If you would be so kind, please allow me to say a few more things about how essential sola fide is. A few weeks back, I did a segment with Darren Doane on Ask Doug about whether Tolkien and Chesterton were saved, followed it up with a few posts here, and then earlier this week James White interacted with my Ask Doug bit on his show The Dividing Line.
If you ask me what the gospel is, I am going to give you as much of it as I can — the person and work of Jesus, His death for our sins, His burial and His resurrection for our justification, and all in accordance the Scriptures. Now assume for the sake of discussion that I get my statement of the gospel absolutely correct. What I just declared in my proclamation is a very different question than how much of what I said has to be fully comprehended and believed by someone in order for them to be saved.
Sometimes the pure gospel is preached, but it is heard in confused ways, but the person hearing is still saved. Sometimes it is heard more accurately, but the person hearing is not saved. Sometimes the confusion is on the part of the preacher, and listeners are saved despite that. Other times the gospel is set forth with excruciating precision and everybody involved in the process, preacher and congregants alike, are all equally damned. And then there are glorious times when the preacher declares the truth, the listeners hear the truth, and God adds daily to the number of the saints.
So “what is the gospel?” is one question. A related but very different question is “how much of that gospel does God need to use in order to save somebody?” I have a friend who got saved watching a movie Brother Sun, Sister Moon back in the day, a movie in which the gospel elements would have to be described as anemic. My mother was dragged forward at a revival by a friend who had been urged to go forward herself by an elderly lady, and because she wasn’t about to go down there by herself, she grabbed my mom. My mother went home and told her family that she had gotten saved, and they asked what that meant. She said, “I shook the preacher’s hand.” But the next morning, because she was a Christian now, she got up in the morning to read her Bible, and never looked back. These are not methods I commend to you. Don’t try this at home, in other words.
God’s sovereignty in His use of slender means is not an authorization to us to make the means as slender as we can. We are not to sin that grace may abound. No, rather we should seek to make our evangelistic means as robust as we can.
I know what the pure gospel is. I also know what a bowl of sugar is. But how much sand can you put in the sugar bowl before it is no longer the sugar bowl? I don’t know, but I know there is a point where that happens, and I know that we are not supposed to test God.
“Look at it this way, and let us leave Roman Catholics out of it for just a minute. Could a man be damned because of his connection with the circumcision party? Of course. They were dogs and evil workers (Phil. 3:2). They were unruly, vain talkers, and deceivers (Tit. 1:10). That said, could a man be saved and useful to Paul in the work of the gospel despite his connection to the circumcision party? Well, again — because of God’s inexorable grace — of course. ‘And Jesus, which is called Justus, who are of the circumcision. These only are my fellow-workers unto the kingdom of God, which have been a comfort unto me’ (Col. 4:11).”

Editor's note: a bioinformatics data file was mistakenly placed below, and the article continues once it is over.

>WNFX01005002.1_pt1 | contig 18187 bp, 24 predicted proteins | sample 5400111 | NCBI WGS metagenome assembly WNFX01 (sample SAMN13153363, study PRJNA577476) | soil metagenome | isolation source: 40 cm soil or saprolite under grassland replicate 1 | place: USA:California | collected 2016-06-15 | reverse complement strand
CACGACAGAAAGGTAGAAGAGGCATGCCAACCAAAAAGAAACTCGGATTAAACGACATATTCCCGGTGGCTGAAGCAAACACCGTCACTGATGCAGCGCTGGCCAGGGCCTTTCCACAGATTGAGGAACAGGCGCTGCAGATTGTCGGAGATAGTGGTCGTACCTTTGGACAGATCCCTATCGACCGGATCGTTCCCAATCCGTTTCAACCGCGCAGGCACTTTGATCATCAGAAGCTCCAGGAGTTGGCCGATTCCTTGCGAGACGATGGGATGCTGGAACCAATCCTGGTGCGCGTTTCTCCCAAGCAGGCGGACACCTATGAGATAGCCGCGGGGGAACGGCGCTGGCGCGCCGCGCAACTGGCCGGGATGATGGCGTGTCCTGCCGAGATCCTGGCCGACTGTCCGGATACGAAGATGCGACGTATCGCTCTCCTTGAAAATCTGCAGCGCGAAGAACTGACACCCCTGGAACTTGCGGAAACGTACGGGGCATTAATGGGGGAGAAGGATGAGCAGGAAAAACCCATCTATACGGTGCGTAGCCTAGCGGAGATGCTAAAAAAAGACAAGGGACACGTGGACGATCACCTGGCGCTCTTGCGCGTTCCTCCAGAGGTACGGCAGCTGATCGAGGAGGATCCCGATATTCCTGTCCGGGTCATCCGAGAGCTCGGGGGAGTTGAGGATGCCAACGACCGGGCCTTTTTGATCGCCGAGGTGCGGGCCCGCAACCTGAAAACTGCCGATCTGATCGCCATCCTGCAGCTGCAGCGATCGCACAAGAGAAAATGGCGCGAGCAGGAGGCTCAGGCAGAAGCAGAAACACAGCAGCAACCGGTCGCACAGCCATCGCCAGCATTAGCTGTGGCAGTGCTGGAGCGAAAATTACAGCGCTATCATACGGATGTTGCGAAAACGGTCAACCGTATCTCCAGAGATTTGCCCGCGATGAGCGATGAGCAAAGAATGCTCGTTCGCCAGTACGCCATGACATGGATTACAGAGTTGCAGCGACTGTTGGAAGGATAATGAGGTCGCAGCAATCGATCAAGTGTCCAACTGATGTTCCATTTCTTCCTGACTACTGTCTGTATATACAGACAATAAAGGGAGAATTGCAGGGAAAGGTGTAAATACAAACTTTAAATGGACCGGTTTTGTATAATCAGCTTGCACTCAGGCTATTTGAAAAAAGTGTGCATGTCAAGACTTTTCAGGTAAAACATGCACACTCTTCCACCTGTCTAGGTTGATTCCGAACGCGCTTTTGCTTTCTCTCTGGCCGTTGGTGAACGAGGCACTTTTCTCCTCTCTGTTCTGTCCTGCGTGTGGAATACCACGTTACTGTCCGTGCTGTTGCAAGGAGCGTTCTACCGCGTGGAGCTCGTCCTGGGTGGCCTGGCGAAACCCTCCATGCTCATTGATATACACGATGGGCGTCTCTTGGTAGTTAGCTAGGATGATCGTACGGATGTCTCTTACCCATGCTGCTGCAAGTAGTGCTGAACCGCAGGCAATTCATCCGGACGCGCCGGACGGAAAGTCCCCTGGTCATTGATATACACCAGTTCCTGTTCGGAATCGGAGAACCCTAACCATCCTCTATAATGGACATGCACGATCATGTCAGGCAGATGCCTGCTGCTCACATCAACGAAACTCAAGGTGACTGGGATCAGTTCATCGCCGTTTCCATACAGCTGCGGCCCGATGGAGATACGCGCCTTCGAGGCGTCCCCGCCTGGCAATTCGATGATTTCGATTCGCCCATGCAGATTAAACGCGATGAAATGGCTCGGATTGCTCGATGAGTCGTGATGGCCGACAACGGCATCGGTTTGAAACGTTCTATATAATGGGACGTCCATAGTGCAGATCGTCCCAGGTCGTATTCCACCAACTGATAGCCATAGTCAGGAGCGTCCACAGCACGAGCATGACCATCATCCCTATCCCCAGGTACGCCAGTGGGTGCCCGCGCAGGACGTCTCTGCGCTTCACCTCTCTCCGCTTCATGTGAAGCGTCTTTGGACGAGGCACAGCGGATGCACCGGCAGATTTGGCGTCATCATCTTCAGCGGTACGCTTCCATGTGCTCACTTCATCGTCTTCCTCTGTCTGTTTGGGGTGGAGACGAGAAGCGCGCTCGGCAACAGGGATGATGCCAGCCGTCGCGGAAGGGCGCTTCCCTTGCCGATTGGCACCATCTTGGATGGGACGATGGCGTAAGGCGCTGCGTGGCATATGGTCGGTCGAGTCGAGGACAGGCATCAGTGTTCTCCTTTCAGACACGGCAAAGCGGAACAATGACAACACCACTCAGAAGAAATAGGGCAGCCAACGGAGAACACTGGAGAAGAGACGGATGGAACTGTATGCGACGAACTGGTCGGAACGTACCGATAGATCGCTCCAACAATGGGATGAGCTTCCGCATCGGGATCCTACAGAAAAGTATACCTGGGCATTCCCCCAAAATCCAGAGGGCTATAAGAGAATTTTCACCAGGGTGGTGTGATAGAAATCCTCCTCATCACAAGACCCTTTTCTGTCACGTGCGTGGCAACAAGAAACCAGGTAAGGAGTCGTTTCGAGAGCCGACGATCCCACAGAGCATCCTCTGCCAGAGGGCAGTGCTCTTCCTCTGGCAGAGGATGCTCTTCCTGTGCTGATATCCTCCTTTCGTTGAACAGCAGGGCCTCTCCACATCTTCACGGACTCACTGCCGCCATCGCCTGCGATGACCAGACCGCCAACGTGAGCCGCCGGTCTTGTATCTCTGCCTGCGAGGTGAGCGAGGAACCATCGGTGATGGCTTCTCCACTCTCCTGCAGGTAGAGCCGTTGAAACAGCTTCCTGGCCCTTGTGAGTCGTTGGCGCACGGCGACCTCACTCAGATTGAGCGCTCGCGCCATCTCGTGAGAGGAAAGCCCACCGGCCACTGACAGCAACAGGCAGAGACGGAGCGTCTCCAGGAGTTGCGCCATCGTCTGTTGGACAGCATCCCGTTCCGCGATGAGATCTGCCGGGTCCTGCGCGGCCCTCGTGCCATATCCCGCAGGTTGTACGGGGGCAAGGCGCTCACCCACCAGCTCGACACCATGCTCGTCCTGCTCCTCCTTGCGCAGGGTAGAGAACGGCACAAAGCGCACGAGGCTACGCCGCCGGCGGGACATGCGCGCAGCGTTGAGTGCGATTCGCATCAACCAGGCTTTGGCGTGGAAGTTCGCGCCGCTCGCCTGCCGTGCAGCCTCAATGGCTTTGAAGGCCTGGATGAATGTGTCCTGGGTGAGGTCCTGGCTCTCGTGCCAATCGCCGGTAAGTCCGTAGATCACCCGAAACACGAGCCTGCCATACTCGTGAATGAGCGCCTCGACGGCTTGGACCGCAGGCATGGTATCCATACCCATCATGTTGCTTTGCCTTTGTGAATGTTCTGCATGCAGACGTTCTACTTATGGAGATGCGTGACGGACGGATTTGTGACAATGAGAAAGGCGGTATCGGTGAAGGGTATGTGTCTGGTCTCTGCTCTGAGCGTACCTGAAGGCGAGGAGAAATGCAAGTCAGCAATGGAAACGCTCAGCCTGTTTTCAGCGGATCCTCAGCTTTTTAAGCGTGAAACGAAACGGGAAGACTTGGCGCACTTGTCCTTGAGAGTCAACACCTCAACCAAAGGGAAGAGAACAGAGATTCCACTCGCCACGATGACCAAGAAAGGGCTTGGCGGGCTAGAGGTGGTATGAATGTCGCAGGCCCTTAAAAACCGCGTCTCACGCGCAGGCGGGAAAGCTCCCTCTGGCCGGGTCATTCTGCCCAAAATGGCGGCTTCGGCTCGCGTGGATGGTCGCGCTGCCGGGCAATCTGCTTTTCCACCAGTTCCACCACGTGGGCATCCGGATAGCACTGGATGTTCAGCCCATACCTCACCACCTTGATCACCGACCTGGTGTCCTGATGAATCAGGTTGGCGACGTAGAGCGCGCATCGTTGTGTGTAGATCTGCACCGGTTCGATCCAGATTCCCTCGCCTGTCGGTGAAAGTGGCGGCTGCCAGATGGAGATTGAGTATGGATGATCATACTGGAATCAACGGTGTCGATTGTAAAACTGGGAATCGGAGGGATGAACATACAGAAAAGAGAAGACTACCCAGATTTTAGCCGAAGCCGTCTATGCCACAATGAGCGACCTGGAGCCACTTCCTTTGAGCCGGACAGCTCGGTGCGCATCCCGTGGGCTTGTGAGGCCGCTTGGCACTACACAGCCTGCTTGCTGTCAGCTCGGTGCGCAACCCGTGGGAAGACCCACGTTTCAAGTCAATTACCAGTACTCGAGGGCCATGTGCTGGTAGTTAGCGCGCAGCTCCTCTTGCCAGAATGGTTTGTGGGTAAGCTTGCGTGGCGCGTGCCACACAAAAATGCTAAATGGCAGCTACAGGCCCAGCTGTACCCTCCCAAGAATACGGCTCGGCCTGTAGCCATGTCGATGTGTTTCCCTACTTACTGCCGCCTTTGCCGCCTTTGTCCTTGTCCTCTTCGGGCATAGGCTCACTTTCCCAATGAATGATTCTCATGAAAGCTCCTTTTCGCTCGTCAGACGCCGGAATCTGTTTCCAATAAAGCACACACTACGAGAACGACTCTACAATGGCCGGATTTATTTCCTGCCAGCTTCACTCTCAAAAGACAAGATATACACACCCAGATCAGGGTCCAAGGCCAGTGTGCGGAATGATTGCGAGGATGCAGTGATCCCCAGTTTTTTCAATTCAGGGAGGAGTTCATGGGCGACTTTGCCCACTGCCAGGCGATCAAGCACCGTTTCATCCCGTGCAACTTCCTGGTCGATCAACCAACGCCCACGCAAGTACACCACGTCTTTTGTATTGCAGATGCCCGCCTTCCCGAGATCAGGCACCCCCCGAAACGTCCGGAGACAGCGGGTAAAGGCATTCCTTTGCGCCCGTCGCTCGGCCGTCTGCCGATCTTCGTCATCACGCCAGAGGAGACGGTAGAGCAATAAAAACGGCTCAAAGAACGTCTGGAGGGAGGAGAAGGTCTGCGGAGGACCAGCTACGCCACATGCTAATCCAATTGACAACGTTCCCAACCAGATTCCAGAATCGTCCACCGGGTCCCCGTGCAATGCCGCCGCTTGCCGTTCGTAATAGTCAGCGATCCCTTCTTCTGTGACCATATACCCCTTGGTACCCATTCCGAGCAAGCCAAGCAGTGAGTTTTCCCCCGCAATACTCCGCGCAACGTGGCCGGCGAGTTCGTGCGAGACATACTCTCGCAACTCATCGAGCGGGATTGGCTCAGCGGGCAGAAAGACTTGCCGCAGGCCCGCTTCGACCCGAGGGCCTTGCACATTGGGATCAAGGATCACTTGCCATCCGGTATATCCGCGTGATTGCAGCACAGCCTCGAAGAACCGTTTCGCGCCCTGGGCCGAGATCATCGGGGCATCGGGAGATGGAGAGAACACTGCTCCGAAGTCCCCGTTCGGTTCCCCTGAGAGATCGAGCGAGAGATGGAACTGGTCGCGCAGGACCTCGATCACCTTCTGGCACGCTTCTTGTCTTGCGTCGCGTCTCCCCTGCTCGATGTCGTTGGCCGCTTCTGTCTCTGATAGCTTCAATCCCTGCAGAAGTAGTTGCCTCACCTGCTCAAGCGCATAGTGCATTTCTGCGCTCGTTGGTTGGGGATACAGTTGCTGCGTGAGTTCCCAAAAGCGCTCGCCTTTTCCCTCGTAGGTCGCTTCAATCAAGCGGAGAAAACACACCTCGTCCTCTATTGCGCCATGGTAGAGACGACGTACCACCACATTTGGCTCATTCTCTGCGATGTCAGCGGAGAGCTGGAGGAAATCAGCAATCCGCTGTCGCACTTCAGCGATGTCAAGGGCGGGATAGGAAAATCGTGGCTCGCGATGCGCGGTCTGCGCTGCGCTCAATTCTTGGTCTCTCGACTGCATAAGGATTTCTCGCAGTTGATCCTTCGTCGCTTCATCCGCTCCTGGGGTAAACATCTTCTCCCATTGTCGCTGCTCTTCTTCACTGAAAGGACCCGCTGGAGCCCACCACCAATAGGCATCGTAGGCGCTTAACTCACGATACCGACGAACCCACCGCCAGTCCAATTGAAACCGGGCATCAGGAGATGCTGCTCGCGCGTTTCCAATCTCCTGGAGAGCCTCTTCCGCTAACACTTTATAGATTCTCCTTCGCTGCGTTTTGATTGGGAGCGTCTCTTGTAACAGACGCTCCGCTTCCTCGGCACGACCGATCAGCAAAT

Paul says that Justus is “of the circumcision.” This cannot mean simply that he is a Jew, because that would mean that Paul himself would also be “of the circumcision.” There were members of the circumcision party who were God-haters. There were members of “the circumcision” who were not. Some of them were false brothers, and some were not.
My view — not willing to go to the stake for this one, understand — is that John Mark, the author of our second gospel was “of the circumcision.” I also think he was the rich, young ruler, but that is for another time. Mark’s gospel is the only one that records that the Lord looked at him and loved him (Mark 10:21). I also think he was the young man who ran away the night of Christ’s arrest (Mark 14:51-52), another singular detail from Mark’s gospel. But that also is something for another time.
Anyhoo, according to early church tradition, John Mark got his info about Jesus from Peter, who was apostle to the Jews. He accompanied Paul and Barnabas on the first missionary journey and when he abandoned ship is telling (Acts 13:13). It was at the first convenient port after Paul had presented the gospel cold to his first Gentile, a conversion with no visible tie to the Jews (Acts 13:7). This also explains Paul’s strong aversion to John Mark shortly after, to such an extent that he parted with Barnabas over his possible inclusion on the next missionary journey. Paul’s concern was doctrinal, and not that John Mark had been a sissy. Before Paul and Barnabas split up, the Jerusalem Council had decided in Paul’s favor, and John Mark was apparently willing to go along with their decision, but Paul was not yet convinced that he had gotten rid of all his Judaizing cooties. Later on, years later the apostle Paul was convinced — John Mark was useful to him in ministry (2 Tim. 4:11).
I believe that John Mark, like Justus, was “of the circumcision.” I believe that before the Jerusalem Council, he was on the wrong side. After the Jerusalem Council, he was okay. But after the Jerusalem Council, some of the factions and parties were still distinguishable. And among the circumcision, it was important to distinguish the dogs from the brothers.